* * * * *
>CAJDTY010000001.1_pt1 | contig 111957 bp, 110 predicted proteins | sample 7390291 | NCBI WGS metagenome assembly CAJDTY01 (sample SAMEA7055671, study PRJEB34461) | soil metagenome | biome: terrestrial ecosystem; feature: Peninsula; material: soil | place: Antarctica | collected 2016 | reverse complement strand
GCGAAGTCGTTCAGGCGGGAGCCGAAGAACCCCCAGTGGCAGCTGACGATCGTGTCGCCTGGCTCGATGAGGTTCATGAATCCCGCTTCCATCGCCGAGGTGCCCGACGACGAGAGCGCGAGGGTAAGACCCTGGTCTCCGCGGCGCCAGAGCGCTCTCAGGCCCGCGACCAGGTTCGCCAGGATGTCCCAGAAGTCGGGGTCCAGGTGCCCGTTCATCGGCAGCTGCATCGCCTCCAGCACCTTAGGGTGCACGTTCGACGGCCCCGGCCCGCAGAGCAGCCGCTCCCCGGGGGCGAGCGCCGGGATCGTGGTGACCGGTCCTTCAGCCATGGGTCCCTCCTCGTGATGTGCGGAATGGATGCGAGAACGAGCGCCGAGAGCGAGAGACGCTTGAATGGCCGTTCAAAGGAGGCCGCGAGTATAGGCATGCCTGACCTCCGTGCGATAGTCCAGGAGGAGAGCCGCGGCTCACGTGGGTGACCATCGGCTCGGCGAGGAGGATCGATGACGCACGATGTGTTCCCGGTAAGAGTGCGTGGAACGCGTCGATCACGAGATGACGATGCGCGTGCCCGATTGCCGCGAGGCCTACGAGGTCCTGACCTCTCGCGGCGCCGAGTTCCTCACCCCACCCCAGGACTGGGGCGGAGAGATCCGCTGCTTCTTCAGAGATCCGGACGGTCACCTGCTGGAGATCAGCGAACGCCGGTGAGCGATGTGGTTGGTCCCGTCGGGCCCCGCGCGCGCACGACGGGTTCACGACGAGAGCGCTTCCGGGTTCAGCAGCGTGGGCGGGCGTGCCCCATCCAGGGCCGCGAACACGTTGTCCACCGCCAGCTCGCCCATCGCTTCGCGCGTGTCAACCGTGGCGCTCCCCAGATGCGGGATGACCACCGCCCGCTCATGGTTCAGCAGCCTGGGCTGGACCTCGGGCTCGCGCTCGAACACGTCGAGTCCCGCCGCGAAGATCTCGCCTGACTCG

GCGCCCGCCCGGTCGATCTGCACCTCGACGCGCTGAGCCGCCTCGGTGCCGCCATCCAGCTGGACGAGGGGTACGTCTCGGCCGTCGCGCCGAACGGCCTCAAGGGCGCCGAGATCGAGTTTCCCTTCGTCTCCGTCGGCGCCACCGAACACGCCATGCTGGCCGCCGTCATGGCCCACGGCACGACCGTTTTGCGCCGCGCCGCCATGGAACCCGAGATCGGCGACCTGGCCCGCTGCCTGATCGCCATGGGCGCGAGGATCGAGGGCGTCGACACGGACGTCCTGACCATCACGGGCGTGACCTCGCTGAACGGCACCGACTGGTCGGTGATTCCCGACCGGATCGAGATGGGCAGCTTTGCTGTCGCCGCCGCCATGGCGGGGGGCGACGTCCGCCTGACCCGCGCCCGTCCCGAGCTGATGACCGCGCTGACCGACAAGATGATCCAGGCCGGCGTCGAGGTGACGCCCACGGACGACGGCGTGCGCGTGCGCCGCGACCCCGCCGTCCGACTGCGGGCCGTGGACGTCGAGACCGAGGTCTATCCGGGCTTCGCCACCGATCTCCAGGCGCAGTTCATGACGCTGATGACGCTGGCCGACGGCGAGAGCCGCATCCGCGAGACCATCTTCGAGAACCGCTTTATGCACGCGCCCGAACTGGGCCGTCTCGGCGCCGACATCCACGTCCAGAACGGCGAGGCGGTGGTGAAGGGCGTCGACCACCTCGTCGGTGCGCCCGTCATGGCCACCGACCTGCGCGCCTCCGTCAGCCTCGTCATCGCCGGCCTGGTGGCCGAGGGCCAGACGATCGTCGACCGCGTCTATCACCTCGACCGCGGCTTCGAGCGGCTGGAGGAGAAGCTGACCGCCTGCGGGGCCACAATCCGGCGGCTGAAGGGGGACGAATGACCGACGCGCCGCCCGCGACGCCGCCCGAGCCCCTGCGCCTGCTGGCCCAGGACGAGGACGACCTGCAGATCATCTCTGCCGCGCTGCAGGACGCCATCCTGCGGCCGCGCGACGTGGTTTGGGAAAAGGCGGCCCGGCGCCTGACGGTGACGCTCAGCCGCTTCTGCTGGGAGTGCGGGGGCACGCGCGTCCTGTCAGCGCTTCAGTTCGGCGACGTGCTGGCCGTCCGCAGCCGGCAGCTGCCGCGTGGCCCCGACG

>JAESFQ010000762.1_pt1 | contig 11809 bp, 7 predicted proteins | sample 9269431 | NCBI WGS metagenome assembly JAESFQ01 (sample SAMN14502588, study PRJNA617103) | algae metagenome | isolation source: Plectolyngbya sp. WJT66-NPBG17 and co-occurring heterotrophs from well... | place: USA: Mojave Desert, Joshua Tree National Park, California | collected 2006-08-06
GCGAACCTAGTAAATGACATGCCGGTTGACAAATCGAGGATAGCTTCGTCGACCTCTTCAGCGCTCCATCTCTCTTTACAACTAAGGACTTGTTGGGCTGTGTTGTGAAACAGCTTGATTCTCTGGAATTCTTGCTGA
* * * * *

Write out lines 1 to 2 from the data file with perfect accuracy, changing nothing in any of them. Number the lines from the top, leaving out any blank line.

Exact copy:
>CAJDTY010000001.1_pt1 | contig 111957 bp, 110 predicted proteins | sample 7390291 | NCBI WGS metagenome assembly CAJDTY01 (sample SAMEA7055671, study PRJEB34461) | soil metagenome | biome: terrestrial ecosystem; feature: Peninsula; material: soil | place: Antarctica | collected 2016 | reverse complement strand
GCGAAGTCGTTCAGGCGGGAGCCGAAGAACCCCCAGTGGCAGCTGACGATCGTGTCGCCTGGCTCGATGAGGTTCATGAATCCCGCTTCCATCGCCGAGGTGCCCGACGACGAGAGCGCGAGGGTAAGACCCTGGTCTCCGCGGCGCCAGAGCGCTCTCAGGCCCGCGACCAGGTTCGCCAGGATGTCCCAGAAGTCGGGGTCCAGGTGCCCGTTCATCGGCAGCTGCATCGCCTCCAGCACCTTAGGGTGCACGTTCGACGGCCCCGGCCCGCAGAGCAGCCGCTCCCCGGGGGCGAGCGCCGGGATCGTGGTGACCGGTCCTTCAGCCATGGGTCCCTCCTCGTGATGTGCGGAATGGATGCGAGAACGAGCGCCGAGAGCGAGAGACGCTTGAATGGCCGTTCAAAGGAGGCCGCGAGTATAGGCATGCCTGACCTCCGTGCGATAGTCCAGGAGGAGAGCCGCGGCTCACGTGGGTGACCATCGGCTCGGCGAGGAGGATCGATGACGCACGATGTGTTCCCGGTAAGAGTGCGTGGAACGCGTCGATCACGAGATGACGATGCGCGTGCCCGATTGCCGCGAGGCCTACGAGGTCCTGACCTCTCGCGGCGCCGAGTTCCTCACCCCACCCCAGGACTGGGGCGGAGAGATCCGCTGCTTCTTCAGAGATCCGGACGGTCACCTGCTGGAGATCAGCGAACGCCGGTGAGCGATGTGGTTGGTCCCGTCGGGCCCCGCGCGCGCACGACGGGTTCACGACGAGAGCGCTTCCGGGTTCAGCAGCGTGGGCGGGCGTGCCCCATCCAGGGCCGCGAACACGTTGTCCACCGCCAGCTCGCCCATCGCTTCGCGCGTGTCAACCGTGGCGCTCCCCAGATGCGGGATGACCACCGCCCGCTCATGGTTCAGCAGCCTGGGCTGGACCTCGGGCTCGCGCTCGAACACGTCGAGTCCCGCCGCGAAGATCTCGCCTGACTCG